Emacs: It’s all about people

Kathy Sierra of Creating Passionate Users quotes Nat Torkington: “It’s
no longer aspergers and emacs… we’re putting people back into the
equation.”

Why do people like bashing Emacs so much? Why do even geeks pooh-pooh
it as a text editor that’s too complicated for its own good?

If you just want a plain text editor, Emacs is really easy to learn.
Just start up a graphical version of Emacs and you’ve got menus and
toolbars that can help you start editing right away. I think this is
more of an image problem than anything else. It’s like the way people
say, “Linux is too hard to learn!” Linux isn’t hard to learn; you just
have to try it. Emacs isn’t hard to learn; you just have to try it.

What probably intimidates people, though, is the knowledge that
there’s so much more out there. There’s so much potential. Once you
know how to use gedit or vim, that’s pretty much it. Everything else
is just about shortcuts. But Emacs… the more you learn about Emacs,
the more there is to learn about Emacs.

Richi Plana wrote:

My only problem with it is that it doesn’t seem to be
designed to be self-learnable. It requires trundling for documentation
and, more than that, asking people. In a sense, it’s passed on from
generation to generation by word-of-mouth.

And I _love_ that! I love the fact that when you really get into
learning how to use Emacs, you can’t help but get hooked up with all
these other people. I love the fact that when I download Emacs
extensions, I’m getting an idea of how other people made their Emacs
fit them better.

Emacs is the most user-friendly application I’ve ever used. I’m not a
typical user. I _like_ hacking my editor. I tweak it every so often,
whenever I want to procrastinate doing something else. I _love_ how
Emacs invites me to change it, to make it my own. In Emacs, source is
not sacred! I can change anything I want about Emacs. I can make it
fit _me_ instead of having to fit it. Emacs gives me all the tools to
do that and all the source code I need.

I also like tweaking programs for other people, and that’s another way
that Emacs is just so wonderfully user-centered. I love how I can make
Emacs be so many things to so many people. I’ve made it into a
Japanese-vocabulary flashcard game for a coworker. I’ve made it a
planner for a non-geek friend. I’ve even used it as a Tetris game!
Emacs lets me help other people by tweaking the code that’s already
out there to fit the people I know, and I think that’s absolutely wonderful.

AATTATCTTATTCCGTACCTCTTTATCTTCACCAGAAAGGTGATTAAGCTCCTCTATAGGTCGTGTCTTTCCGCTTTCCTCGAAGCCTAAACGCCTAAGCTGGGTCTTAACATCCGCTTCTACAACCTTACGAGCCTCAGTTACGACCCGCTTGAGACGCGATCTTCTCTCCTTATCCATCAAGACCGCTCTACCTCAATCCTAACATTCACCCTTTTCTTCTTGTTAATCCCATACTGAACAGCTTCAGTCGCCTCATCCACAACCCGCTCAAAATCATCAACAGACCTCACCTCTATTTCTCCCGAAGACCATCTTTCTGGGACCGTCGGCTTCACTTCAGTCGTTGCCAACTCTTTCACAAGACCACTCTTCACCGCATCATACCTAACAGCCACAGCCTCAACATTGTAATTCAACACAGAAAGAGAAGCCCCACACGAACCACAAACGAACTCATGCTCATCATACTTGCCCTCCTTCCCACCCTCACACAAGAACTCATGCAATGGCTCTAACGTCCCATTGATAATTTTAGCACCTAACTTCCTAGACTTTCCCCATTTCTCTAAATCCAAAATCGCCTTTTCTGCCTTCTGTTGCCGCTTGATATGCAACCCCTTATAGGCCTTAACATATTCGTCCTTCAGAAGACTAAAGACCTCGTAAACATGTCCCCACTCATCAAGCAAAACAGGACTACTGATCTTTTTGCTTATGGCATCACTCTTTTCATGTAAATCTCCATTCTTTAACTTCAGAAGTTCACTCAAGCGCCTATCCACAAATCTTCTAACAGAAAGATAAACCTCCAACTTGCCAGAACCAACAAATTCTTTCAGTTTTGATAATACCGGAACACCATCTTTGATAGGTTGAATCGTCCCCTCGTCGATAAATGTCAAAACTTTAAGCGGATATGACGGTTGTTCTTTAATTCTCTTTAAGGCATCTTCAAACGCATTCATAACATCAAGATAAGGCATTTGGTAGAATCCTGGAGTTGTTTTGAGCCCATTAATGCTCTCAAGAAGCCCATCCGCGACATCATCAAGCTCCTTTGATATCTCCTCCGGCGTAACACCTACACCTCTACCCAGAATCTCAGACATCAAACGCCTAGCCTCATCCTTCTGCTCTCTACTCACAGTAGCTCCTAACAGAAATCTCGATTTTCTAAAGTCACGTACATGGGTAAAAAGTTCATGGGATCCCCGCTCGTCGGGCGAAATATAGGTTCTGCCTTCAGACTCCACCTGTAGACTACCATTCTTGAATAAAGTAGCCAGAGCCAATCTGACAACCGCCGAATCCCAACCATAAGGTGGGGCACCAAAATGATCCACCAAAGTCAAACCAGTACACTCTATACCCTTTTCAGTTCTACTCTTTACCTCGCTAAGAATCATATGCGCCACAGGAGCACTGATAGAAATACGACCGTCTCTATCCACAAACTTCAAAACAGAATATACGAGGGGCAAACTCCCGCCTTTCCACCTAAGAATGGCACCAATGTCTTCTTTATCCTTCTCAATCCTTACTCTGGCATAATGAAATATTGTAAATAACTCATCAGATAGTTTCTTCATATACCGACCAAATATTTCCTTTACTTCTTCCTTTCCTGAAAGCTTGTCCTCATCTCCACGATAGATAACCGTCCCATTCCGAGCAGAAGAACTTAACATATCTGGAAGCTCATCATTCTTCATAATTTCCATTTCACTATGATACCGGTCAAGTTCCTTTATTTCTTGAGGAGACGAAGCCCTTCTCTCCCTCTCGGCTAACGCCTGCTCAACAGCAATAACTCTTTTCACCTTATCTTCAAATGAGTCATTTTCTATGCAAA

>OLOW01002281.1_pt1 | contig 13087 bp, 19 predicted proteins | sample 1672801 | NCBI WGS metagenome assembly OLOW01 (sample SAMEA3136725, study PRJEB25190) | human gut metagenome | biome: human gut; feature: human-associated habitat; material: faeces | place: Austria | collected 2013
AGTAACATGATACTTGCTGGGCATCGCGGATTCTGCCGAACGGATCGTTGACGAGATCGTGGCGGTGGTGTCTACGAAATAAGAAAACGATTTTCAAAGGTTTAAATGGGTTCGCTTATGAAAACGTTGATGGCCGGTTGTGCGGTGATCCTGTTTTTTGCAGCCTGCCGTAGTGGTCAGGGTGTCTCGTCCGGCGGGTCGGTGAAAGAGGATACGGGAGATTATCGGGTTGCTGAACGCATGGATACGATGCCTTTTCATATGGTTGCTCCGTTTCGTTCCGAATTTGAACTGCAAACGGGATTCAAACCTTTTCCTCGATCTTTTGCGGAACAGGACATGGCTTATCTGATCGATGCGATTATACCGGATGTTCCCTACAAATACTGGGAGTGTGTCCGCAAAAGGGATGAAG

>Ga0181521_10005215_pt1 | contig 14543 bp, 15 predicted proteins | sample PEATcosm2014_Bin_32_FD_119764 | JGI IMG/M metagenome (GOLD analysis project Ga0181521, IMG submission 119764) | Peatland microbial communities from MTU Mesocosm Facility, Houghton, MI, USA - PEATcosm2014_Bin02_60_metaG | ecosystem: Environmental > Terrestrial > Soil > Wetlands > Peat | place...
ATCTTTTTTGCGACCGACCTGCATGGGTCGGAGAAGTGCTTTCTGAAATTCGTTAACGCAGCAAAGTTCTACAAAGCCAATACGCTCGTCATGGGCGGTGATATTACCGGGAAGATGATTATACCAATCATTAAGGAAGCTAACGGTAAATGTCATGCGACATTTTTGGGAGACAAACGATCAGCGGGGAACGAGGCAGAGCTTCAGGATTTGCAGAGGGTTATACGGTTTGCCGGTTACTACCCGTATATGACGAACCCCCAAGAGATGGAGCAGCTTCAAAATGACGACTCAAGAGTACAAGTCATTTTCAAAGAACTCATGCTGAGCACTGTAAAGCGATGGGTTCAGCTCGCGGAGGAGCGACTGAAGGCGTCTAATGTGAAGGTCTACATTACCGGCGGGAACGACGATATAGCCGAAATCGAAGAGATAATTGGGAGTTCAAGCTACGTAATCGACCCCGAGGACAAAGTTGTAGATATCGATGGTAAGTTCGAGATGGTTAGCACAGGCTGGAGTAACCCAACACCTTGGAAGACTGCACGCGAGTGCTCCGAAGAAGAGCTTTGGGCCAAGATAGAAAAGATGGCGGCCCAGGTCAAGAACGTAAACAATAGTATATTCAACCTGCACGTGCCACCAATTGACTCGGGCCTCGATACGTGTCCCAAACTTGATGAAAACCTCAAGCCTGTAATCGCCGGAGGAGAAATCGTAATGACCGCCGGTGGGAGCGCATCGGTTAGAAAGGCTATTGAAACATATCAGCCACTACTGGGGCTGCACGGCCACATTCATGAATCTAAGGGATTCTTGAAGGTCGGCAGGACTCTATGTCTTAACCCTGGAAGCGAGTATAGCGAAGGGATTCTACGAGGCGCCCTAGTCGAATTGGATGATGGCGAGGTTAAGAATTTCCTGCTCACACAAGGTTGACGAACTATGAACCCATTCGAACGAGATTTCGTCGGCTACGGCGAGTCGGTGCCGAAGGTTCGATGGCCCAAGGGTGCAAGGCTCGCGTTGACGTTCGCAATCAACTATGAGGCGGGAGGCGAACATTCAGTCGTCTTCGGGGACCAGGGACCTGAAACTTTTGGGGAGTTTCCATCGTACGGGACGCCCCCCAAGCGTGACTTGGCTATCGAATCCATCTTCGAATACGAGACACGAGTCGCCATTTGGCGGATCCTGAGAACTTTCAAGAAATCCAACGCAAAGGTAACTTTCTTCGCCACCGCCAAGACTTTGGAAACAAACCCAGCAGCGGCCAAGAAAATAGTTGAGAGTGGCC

For me, Emacs is inherently social. Emacs really transformed my
experience of free software and open source, hooking me up with all
these awesome communities. Unlike the bare and merely functional
configuration files I have for other programs, my Emacs configuration
files say something about who I am, what I like, and how I think. And
_that’s_ why I can’t help but gush about it all the time. It’s
something so different from any other open source project I’ve ever
tried.

I want to learn how to explain this mindblowingly awesome difference
to other people. We’ve got nongeeks learning Emacs. They’re fantastic!
They’ve never heard about Emacs. They aren’t scared of it. They just
happened to see one of their friends using Planner or whatever, and
they wanted to try it out. Isn’t that cool?

So yeah, Emacs is all about people. Other geeks may put it down, but
it spreads because of word of mouth anyway. It’s really awesome, and
one day I’m going to figure out how to describe just why it’s awesome…

  • http://www.jonnay.net Jonathan Arkell

    I know this post is 7 years old, but here is my answer:

    emacs has a learning curve like a brick wall. It smacks you flat into hard, but once you get over the wall (i.e. you know the help and info systems well, and are on your way to elisp enlightenment) then you’re over the wall and into smooth sailing.

    That and emacs (and vi) both have entered into the realm of mythical programs. Even non-geeks have heard of them, and it evokes images of really big computers with blinking lights, and really big guys with long beards.

    (But we know that the myth is not the reality)

    Also, sometimes Emacs users can get pretty smug. That doesn’t help. Lord knows I have been guilty!

    • http://sachachua.com Sacha Chua

      Jonathan: Heh. Or a learning curve that’s like a staircase to infinity (with a reaaally steep first step), as you can keep going and going and going!

  • http://www.amazeaweek.net/ Rob Nugen

    When I was in uni, I used emacs to read mail and edit everything I could. It’s still my preferred editor though I haven’t figured out how to integrate it with git + ssh as easily as I did with command line git and Netbeans, though I know emacs has git mode and tramp, which I’ve used once or twice when I get the urge.

    But that’s not why I’m writing.

    In uni, my friend Steve ended up choosing vi over emacs. I was shocked!! I asked him why, and his answer was something like,

    “making mistakes in vi is much more painful than in emacs, so I was forced to remember the right way to do everything in vi. With emacs, I could easily undo and redo everything so I never had to learn the details of how to use it.”

    I was like, “huh!” cause it makes sense in a weird way… But it had the exact opposite effect on me! vi was painful and infinite undo and paste in emacs is a dream come true!

    Hey my computer OS, why don’t you have unlimited paste buffer??????

    C-y M-y M-y M-y

    ah there it is!!!

  • Noorul